In that case, why wouldn't every company want to implement MPLS, especially when greenfield networks are involved?
Sayeed: MPLS doesn't come for free. You have to know how to manage the basic technology of it and you have to be comfortable with it. Evaluate what you would otherwise do versus what you could change if you deployed MPLS in your network and then ask yourself, 'Is it worth the trouble?' A lot of people know how to manage IP networks, but you have to learn the finer details of managing the elements MPLS. But know your pros and cons and give it a fair chance.
To that end, some would say that setting up an MPLS network isn't worth the trouble because in many cases it requires a separate subnetwork, a la Sonet. What's your response?
Sayeed: I don't know if I buy the argument that a separate subnetwork is required, but if you deploy MPLS, you have to know certain things, like how to debug the additional elements MPLS adds, whether you're doing VPNs or PGP or traffic engineering.
Having said that, we are doing things to make that better. For example, some of our enterprise customers have asked us to simplify the configuration for MPLS. So we've taken that into account when building our products, and if there's value we'll develop it and try to simplify the configuration model.
Can you give me an example?
Sayeed: We're working to improve some of the things involving Label Distribution Protocol. Instead of having three steps to MPLS configuration, we want one step. Where you have OSPF enabled, we want to automatically enable LDP on those interfaces. It's just a small example, and we'll continue to make more enhancements in the space as we get more feedback from customers to improve the products.
Earlier this week, Cisco announced new MPLS inter-provider capabilities. What's the impact of that announcement for enterprises?
Sayeed: What we've just recently announced is some major enhancements to our portfolio products to do better inter-provider capabilities, such as better VPN, multicast, traffic engineering capabilities. A global enterprise, for instance, usually wants to deploy its services across three or more providers, and this announcement will provide better QoS and multicast services across administrative domains, and the ability to provide Layer 3 VPNs across heterogeneous networks.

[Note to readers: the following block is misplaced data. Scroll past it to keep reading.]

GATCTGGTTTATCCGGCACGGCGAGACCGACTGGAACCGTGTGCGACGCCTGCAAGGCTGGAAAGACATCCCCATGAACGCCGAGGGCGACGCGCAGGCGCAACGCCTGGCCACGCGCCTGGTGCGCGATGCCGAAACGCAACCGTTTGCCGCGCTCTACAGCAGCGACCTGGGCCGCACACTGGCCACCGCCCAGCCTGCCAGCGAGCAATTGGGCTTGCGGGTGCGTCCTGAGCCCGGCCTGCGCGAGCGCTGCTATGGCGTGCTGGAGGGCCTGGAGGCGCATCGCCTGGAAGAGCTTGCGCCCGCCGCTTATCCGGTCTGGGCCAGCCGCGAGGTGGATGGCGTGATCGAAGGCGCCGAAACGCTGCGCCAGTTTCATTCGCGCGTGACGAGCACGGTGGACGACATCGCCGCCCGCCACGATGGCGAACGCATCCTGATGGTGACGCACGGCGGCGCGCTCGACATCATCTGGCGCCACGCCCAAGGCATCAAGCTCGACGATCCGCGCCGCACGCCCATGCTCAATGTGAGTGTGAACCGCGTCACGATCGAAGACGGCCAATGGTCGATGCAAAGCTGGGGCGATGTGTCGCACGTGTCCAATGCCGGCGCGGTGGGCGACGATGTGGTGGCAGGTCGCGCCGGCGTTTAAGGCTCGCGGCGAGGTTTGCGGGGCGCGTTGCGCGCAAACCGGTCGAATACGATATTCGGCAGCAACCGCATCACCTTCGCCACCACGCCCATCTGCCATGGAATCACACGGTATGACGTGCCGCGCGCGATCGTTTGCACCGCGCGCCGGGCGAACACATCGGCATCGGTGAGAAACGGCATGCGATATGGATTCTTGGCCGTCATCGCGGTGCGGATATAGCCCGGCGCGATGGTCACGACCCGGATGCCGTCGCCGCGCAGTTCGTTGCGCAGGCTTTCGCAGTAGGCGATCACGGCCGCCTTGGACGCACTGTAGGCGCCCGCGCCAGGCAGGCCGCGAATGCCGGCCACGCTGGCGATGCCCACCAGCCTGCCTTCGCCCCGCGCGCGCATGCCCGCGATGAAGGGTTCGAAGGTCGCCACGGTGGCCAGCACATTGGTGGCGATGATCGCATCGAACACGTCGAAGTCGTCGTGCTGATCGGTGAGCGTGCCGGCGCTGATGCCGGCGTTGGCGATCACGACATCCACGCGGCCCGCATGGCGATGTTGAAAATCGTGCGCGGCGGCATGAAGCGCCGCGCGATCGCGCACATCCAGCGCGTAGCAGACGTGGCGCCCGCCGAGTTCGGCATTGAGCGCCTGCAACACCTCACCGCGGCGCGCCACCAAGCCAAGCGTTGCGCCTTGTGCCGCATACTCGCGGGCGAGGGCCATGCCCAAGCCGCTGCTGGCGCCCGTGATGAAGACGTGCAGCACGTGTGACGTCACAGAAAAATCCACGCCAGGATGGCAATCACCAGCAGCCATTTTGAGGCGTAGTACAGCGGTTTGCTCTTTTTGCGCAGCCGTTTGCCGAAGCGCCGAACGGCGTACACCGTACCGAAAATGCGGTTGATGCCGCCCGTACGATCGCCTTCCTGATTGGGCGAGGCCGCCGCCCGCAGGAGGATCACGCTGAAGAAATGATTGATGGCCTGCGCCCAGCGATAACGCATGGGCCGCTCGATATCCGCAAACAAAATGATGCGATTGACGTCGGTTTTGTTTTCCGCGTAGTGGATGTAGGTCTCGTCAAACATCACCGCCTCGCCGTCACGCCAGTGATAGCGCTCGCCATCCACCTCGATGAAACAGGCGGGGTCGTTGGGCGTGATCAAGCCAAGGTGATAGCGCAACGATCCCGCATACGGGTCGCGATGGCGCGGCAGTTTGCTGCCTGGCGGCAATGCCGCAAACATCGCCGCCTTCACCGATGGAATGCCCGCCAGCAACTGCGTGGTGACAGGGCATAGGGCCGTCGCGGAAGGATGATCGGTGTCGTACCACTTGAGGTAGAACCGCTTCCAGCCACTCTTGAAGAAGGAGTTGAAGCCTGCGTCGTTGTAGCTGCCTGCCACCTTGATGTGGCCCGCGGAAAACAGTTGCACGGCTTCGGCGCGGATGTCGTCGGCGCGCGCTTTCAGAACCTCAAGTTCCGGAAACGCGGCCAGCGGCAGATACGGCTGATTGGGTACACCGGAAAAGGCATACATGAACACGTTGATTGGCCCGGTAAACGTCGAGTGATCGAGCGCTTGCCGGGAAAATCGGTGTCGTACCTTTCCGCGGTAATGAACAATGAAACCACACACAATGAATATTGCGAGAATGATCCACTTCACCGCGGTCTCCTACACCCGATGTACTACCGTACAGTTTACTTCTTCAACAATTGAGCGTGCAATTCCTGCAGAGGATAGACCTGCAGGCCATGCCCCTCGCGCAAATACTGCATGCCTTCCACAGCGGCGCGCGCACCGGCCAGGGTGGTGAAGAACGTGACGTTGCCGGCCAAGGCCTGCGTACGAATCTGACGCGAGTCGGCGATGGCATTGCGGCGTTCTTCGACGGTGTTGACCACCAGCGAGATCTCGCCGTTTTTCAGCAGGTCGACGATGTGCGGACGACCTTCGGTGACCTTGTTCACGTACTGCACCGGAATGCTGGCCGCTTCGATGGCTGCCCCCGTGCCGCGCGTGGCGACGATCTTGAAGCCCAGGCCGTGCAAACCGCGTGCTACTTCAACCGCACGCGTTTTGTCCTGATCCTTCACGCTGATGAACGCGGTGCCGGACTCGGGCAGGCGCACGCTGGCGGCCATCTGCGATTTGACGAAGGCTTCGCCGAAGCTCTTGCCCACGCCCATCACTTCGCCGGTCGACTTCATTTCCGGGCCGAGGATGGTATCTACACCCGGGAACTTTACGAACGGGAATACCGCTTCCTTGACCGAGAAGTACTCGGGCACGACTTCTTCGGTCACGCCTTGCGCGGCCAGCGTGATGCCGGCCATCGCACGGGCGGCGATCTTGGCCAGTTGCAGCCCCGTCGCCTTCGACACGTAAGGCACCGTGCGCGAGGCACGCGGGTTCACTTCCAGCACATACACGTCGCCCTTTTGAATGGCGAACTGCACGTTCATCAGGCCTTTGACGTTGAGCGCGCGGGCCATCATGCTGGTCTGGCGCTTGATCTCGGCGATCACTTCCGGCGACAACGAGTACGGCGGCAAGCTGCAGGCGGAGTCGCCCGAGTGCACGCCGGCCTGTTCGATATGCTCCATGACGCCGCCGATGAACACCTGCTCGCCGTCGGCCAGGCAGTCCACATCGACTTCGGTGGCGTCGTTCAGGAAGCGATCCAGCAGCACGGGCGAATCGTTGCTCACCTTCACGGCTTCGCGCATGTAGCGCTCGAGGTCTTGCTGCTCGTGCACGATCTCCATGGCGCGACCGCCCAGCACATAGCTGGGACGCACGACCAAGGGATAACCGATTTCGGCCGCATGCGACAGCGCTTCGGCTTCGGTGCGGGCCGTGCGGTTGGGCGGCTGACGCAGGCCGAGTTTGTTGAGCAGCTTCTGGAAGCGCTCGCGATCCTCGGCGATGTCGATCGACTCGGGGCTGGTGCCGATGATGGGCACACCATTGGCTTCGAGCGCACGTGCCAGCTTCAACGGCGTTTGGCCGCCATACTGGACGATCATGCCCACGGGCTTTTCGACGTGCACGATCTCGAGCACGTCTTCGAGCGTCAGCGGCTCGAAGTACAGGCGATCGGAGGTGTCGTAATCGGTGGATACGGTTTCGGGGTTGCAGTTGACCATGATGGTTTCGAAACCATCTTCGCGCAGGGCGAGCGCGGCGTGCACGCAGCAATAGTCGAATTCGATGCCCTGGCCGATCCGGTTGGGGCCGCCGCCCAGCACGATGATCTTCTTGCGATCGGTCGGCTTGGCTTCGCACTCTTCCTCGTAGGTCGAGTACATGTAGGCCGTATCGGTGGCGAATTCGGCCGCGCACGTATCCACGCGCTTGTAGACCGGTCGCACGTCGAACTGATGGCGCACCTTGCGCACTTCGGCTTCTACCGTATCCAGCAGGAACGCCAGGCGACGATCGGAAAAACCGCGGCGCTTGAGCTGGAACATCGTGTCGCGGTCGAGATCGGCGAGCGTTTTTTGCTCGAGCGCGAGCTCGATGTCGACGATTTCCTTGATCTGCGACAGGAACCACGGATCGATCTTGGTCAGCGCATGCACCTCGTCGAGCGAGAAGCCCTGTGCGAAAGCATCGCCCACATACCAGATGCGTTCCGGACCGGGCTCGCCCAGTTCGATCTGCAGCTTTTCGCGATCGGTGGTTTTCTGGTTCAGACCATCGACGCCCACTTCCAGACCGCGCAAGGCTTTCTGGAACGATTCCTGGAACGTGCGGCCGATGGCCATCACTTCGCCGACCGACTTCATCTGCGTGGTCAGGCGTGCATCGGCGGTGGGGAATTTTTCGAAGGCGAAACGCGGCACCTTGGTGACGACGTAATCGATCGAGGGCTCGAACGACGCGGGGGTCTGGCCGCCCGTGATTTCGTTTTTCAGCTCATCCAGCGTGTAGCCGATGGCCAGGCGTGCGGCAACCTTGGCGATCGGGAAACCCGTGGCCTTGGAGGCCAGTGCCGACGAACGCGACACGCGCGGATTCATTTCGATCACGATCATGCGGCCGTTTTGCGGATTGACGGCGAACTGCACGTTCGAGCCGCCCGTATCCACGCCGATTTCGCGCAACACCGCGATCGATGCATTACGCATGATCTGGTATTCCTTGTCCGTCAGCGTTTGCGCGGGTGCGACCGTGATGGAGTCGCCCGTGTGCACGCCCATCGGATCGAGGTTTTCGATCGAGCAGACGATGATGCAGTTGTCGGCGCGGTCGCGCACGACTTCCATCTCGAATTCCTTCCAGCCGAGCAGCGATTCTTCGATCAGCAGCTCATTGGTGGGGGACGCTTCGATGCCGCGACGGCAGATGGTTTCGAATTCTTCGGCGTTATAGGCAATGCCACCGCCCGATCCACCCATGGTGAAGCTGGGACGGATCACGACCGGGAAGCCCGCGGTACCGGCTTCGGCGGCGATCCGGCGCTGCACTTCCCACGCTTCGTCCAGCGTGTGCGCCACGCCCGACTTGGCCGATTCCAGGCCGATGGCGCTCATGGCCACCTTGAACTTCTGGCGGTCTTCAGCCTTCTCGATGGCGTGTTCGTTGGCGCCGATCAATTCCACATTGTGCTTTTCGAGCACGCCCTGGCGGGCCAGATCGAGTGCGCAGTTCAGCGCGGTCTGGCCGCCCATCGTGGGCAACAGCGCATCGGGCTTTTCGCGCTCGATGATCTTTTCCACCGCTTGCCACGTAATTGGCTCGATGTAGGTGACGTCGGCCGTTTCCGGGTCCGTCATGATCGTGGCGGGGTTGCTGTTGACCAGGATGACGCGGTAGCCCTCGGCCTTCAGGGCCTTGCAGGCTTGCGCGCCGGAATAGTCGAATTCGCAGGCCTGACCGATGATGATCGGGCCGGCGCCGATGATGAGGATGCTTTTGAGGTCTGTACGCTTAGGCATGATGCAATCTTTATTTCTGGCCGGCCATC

As you know, there's no single MPLS standard. Has that hindered enterprise MPLS adoption?
Sayeed: No, not at all. I would argue otherwise. The basic MPLS standards have been ratified and have been stable for a long time. RFC 3036 [LDP] for example, has been around for some time. The traffic engineering standard [RFC 2702] has been a standard for a long time. There is more work to be done, and those areas are part of the interoperability discussions that are happening now.
What's the best way that an enterprise can test or evaluate MPLS without making a major equipment investment?
Sayeed: We provide MPLS capabilities with much of our equipment, including the 7000 Series and the 12000 Series routers, as well as our CRS-1 boxes. For many of those routers, it is just a matter of a software upgrade, and some of the devices already have MPLS capabilities built in. So if an enterprise is using some of that equipment, they can fairly easily validate MPLS.
Finally, what does the future hold for MPLS? Will the majority of enterprises have MPLS networks in five years?
Sayeed: It would be tough to say that the majority would, but it wouldn't surprise me. Certainly, MPLS is the right choice for any large enterprise with requiring network segmentation or VPNs, and that's what is driving today's deployments.